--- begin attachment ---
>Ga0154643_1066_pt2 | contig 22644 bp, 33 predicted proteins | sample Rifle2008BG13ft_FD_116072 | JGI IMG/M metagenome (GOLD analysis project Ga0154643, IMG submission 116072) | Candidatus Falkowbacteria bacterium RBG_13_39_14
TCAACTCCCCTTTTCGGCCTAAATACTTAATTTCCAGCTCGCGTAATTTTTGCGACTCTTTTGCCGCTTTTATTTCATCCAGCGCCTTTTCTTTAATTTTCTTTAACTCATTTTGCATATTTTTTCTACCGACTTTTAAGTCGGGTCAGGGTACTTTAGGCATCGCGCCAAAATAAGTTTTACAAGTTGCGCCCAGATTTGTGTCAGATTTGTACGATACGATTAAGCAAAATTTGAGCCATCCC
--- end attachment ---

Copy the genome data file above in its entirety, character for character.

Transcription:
>Ga0154643_1066_pt2 | contig 22644 bp, 33 predicted proteins | sample Rifle2008BG13ft_FD_116072 | JGI IMG/M metagenome (GOLD analysis project Ga0154643, IMG submission 116072) | Candidatus Falkowbacteria bacterium RBG_13_39_14
TCAACTCCCCTTTTCGGCCTAAATACTTAATTTCCAGCTCGCGTAATTTTTGCGACTCTTTTGCCGCTTTTATTTCATCCAGCGCCTTTTCTTTAATTTTCTTTAACTCATTTTGCATATTTTTTCTACCGACTTTTAAGTCGGGTCAGGGTACTTTAGGCATCGCGCCAAAATAAGTTTTACAAGTTGCGCCCAGATTTGTGTCAGATTTGTACGATACGATTAAGCAAAATTTGAGCCATCCC